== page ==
To give you an instance, Coinbase, in January 2022, started informing customers holding over £3,000 in crypto that their account information was being shared with HMRC. Fast forward to March 2023, Coinbase began sending out notifications to UK customers who received payments exceeding £5,000 in fiat currency. They were informed that Coinbase had shared details about their account with HMRC, adhering to the requirements of the Finance Act.

That is why keeping meticulous records of your cryptocurrency transactions is essential. First, you need to accurately determine any tax liabilities you may have, and second, to be in compliance with HMRC regulations. Here's a more detailed explanation of what each part of the record-keeping process involves:

  1. Type of Asset: It's important to note whether the transaction involves Bitcoin, Ethereum, or any other type of cryptocurrency. Given the vast number of cryptocurrencies available and their differing values, knowing the specific asset involved is crucial for accurate record-keeping.
  2. Date of Transaction: Recording the date of each transaction is critical because the value of cryptocurrencies can fluctuate significantly from one day to the next. This information will also help you determine if the asset was held for a long or short term, which can affect your tax liabilities.
  3. Bought or Sold: Knowing whether the cryptocurrency was bought or sold is key to determining whether you have incurred a gain or loss on the transaction.
  4. Number of Units: This refers to the quantity of cryptocurrency bought or sold. Keeping track of this allows you to calculate the total value of the transaction and the cost basis for future transactions.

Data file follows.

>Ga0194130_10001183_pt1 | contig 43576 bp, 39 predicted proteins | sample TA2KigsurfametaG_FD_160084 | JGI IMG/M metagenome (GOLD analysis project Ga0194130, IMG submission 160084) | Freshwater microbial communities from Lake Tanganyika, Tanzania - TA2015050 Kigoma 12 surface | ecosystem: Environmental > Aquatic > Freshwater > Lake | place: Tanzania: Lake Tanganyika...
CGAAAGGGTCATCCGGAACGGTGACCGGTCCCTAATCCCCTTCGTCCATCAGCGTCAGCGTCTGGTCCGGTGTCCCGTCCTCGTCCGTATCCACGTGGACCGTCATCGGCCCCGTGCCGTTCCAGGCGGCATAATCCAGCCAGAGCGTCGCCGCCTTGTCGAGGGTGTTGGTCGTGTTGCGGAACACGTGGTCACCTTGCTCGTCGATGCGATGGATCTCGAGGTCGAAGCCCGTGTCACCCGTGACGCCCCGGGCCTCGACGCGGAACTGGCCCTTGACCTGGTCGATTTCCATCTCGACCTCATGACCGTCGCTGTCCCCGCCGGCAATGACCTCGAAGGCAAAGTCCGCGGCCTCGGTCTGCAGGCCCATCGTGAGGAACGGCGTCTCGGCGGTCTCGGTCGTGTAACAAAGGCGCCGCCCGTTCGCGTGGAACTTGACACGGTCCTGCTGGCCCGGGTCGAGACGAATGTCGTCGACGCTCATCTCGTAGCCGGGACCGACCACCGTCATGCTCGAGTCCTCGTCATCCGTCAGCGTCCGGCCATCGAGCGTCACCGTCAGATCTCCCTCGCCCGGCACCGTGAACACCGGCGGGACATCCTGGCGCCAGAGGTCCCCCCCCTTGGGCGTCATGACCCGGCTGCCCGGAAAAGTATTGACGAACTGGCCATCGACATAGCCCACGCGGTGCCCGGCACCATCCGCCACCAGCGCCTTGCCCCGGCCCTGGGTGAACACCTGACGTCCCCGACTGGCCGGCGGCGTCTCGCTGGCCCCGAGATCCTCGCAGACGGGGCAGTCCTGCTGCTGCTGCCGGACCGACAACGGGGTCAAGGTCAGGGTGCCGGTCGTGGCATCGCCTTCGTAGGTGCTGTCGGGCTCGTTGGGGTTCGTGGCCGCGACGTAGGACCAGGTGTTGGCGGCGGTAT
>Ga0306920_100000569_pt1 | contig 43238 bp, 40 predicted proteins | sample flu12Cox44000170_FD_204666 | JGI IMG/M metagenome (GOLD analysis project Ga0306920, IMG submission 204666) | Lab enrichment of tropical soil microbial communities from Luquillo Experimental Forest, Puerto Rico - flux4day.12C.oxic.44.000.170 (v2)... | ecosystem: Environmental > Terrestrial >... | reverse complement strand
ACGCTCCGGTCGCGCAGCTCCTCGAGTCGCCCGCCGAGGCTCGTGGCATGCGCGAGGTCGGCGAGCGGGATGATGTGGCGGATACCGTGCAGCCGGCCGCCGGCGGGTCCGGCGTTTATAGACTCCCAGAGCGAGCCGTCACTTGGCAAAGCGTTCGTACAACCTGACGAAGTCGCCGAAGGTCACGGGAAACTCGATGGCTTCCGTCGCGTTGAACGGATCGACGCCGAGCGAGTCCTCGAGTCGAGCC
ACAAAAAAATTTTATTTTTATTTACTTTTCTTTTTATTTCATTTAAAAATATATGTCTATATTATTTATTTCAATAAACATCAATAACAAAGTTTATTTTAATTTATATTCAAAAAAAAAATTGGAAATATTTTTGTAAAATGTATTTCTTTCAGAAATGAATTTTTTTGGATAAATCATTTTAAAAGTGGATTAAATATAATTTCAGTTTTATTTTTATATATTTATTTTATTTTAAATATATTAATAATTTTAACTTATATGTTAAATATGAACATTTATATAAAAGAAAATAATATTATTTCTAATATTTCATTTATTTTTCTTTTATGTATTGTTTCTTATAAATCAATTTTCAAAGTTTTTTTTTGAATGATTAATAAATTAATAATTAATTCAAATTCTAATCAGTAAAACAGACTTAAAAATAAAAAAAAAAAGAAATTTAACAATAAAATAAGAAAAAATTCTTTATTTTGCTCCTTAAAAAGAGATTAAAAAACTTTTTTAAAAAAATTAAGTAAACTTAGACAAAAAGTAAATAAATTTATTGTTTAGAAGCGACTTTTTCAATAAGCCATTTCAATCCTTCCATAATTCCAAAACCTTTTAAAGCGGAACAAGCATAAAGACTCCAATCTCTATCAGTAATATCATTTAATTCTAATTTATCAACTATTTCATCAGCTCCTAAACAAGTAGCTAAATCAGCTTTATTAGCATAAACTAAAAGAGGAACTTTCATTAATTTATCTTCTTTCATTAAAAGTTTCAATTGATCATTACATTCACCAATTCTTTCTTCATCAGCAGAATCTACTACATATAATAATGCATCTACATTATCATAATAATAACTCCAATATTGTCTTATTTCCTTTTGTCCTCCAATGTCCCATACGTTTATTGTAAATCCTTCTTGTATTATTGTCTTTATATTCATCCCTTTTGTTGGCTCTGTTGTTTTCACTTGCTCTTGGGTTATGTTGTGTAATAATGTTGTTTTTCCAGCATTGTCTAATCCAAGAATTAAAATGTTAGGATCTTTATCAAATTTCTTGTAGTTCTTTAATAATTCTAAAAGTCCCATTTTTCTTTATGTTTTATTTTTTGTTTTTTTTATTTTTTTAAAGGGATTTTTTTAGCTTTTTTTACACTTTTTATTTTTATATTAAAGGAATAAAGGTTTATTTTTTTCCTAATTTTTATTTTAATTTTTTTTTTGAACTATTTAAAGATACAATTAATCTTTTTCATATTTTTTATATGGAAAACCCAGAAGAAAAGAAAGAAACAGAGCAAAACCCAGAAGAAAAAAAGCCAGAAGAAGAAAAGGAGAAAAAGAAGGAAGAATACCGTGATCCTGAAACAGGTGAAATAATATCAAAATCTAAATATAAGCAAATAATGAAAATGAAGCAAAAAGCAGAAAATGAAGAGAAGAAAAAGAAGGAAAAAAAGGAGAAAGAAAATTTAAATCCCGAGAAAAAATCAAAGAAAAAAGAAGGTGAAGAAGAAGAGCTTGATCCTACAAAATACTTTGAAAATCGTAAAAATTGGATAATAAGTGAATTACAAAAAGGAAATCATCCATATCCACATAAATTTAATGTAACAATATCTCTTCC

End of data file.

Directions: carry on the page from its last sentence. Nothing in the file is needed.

5. Value of the Transaction in Pound Sterling: It's important to convert the value of the transaction to your local currency (in this case, Pound Sterling) at the time of each transaction. This helps you determine the cost basis for the transaction and any gain or loss when the cryptocurrency is later sold.
  6. Cumulative Total: This refers to the running total of your cryptocurrency holdings. Keeping track of this can help you keep a clear picture of your overall investment in cryptocurrencies.
  7. Costs of the Transaction: This could include any transaction fees or commissions paid to brokers or exchanges. These costs can often be deducted from any gains when calculating tax liabilities.

Do keep all the crypto transaction recordings in a coherent and compiled manner. SMPLR can help you with that. It will be very easy for you to calculate P’n’L and to figure out how much taxes you are obliged to pay.

In summary, keeping detailed records of your crypto transactions isn't just good practice - it's crucial for ensuring you're prepared for any potential tax obligations. The more detailed your records, the easier it will be to calculate your taxes accurately and defend your calculations if HMRC ever requests more information.

Guess what? Not all of your crypto dealings in the UK are subject to tax – there's a silver lining! Here are the instances where you get to give the taxman a miss:

- When you're purchasing crypto with your GBP – it's tax-free!

- If you're a 'HODLer', holding onto your crypto without selling or trading it, no tax applies.

- Moving your crypto between your own wallets? That's tax-free too.

- Feeling generous and donating crypto to a charity? You won’t be taxed for that.

- Plus, here's a little hack: you can gift crypto to your spouse without any tax implications. And the cherry on top? If they haven't used up their capital gains allowance for this year, it could work even more in your favor!

In the next article, we will showcase the tax report made by our partner crypto accountant for his client from the UK. Stay tuned and join our community!